Grants:IdeaLab/Enduring Truths and Context

Enduring Truths and Context
The overall tone of contributions is present or future oriented, and very "factual", but with little emphasis on more enduring truths and contextual analysis. Comparing present momentous changes with historic changes of similar magnitude might better suit women who want to make more contributions.
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created on19:13, 12 March 2015 (UTC)

Project idea edit

What is the problem you're trying to solve? edit

I'm speculating that women feel more personal agency in communicating personally experienced truths than in dealing with socially validated facts. Any approach which recognizes a gender difference as a valuable source of variety and strength would be appropriate. Know your desired audience, and now, your desired contributors as well.

Woman as Natural Creature Comparative Strengths (Strategic Improvements to Human Nature) Agency Investments in fostering constructive Agency Stewardship Truth (Internal Qualia) Example: Tetrachromatism Personal Intimate, close-at-hand Wealth Real Quality of Life, Health, and Well-Being Enduring Forms

Man as Role Model Comparative Strengths (Strategic Improvements to Human Nature) Circumstance Investments in altering the natural environment to be more comfortable and habitable Duty Facts (External Qualia) The Many Impossibilities of Flight: Challenging Conventional “Truths” Social Shared, Society, Culture, Global, Human Species Money The free and willing exchange of forms of Wealth; Goods and Services in variety, abundance and liberty Timely Processes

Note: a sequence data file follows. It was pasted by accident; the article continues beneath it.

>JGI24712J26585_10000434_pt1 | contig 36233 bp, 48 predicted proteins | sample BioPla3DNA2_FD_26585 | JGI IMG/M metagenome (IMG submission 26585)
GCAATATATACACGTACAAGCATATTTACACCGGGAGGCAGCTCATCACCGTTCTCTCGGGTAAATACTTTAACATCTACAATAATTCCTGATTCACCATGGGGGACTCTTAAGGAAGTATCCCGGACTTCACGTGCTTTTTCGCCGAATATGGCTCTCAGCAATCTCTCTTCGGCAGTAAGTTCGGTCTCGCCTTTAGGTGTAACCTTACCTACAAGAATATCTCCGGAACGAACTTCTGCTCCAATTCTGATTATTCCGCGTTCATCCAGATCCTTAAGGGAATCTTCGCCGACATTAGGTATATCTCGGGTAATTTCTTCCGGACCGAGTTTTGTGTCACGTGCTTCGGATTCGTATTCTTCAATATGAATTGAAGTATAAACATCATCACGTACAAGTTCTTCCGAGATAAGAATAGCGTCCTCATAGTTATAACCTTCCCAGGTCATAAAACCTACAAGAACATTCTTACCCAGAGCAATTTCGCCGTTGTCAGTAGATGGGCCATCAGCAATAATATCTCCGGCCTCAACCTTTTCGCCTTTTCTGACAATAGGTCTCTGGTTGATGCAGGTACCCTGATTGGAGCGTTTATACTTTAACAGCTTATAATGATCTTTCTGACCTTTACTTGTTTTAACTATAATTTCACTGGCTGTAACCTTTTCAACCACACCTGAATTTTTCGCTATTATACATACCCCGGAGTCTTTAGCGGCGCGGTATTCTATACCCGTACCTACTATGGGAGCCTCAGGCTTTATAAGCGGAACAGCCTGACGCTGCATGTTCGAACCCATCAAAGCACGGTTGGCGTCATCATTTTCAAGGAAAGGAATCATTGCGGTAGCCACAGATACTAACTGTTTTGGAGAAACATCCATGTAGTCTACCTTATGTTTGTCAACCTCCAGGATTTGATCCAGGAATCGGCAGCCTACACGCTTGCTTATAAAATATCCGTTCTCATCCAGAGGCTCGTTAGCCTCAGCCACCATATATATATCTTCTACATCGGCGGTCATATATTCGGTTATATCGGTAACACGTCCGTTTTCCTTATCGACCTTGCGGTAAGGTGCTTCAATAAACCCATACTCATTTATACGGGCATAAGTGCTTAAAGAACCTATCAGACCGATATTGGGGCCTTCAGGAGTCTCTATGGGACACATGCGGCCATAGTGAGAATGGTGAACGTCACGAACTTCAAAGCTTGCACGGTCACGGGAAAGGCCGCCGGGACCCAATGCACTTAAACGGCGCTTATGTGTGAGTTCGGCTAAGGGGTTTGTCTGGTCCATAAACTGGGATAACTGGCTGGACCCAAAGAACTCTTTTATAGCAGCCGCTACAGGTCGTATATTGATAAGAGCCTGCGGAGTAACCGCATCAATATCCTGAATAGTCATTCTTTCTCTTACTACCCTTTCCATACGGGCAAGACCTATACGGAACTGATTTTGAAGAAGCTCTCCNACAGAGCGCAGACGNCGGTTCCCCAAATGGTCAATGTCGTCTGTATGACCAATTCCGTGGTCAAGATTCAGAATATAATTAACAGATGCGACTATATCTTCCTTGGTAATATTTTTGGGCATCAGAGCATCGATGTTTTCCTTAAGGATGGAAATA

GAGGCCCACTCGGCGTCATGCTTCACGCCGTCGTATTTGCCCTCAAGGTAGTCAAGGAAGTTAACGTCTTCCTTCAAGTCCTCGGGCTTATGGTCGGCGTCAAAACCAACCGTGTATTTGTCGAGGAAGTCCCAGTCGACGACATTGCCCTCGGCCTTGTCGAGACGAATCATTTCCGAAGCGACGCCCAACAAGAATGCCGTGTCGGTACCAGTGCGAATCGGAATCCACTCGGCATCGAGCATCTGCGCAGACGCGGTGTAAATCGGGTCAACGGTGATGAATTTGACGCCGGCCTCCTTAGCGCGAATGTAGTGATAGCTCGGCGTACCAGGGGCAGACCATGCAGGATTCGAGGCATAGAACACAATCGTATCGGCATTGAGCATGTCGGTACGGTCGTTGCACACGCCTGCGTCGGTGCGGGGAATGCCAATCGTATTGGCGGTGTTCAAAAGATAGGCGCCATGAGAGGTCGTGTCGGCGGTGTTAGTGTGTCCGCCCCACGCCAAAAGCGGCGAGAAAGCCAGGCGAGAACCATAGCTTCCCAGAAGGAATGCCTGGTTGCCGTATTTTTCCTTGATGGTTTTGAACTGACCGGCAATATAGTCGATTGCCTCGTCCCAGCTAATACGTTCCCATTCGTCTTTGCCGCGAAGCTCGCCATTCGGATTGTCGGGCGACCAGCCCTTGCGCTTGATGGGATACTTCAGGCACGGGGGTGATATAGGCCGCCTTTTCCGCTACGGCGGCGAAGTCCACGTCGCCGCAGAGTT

Just a guess.

What is your solution? edit

Ask women what would cause them to contribute as individuals, not as members of social groups.

Goals edit

Get Involved edit

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Endorsements edit

  • While I do not seem to understand the problem description, I think this idea (from section Solution) may lead to something interesting: "Ask women what would cause them to contribute as individuals, not as members of social groups." Manbe on could take the envisaged solution as the starting point. Let me rephrase the quote into what I consider my interpretation of the question to be: While Wikimedia projects are designed as individualistic games (viz. creating accounts to be shared by many are discouraged) it may be true that women tend to contribute to projects of this kind in a rather non-individualistic mode. What changes could be expected if women "contribute as individuals" and what would motivate them to do so? On a different note, seen in the light of this hypothesis: It may be worth while for Wikimedia projects to experiment with group accounts. --C.Koltzenburg (talk) 10:26, 13 March 2015 (UTC)

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